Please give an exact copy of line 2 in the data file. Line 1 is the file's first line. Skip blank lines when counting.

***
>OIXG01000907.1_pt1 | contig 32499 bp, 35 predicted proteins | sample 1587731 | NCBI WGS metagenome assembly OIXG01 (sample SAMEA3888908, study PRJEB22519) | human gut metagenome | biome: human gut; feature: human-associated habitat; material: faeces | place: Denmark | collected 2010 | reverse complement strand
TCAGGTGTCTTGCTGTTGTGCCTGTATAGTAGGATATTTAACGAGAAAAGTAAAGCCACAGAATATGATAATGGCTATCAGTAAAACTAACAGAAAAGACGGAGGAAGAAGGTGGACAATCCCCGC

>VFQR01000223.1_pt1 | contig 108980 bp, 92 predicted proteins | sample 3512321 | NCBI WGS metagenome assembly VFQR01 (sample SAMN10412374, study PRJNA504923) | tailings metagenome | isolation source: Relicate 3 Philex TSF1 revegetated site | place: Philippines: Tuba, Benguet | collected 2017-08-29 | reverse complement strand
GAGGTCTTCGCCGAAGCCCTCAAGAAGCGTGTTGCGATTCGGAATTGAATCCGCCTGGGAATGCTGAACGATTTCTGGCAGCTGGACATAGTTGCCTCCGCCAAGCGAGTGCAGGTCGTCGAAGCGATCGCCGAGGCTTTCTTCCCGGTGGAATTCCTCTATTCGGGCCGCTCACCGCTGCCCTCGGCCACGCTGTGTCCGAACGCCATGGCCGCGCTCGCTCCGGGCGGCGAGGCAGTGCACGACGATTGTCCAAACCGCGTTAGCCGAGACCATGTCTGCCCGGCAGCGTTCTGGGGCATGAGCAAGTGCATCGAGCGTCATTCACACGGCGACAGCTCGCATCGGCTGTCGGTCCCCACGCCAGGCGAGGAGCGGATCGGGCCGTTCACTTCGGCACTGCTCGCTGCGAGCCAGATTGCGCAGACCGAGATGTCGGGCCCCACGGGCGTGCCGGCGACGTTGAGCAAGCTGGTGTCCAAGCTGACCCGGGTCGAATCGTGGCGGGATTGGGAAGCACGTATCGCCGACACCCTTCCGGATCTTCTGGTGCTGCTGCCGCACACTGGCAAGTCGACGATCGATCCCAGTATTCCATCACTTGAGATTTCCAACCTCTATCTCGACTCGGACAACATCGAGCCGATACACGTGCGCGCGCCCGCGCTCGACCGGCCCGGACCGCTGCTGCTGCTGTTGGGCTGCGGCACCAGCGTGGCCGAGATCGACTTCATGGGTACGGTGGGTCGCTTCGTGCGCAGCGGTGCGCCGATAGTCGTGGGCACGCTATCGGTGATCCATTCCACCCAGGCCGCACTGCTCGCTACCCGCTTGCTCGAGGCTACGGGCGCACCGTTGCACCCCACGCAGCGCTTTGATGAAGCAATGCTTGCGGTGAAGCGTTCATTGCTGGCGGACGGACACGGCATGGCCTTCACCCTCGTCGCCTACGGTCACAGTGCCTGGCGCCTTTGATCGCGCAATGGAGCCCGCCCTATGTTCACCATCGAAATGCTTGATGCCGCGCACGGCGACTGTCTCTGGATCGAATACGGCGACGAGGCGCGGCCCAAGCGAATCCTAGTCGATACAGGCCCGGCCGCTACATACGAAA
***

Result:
TCAGGTGTCTTGCTGTTGTGCCTGTATAGTAGGATATTTAACGAGAAAAGTAAAGCCACAGAATATGATAATGGCTATCAGTAAAACTAACAGAAAAGACGGAGGAAGAAGGTGGACAATCCCCGC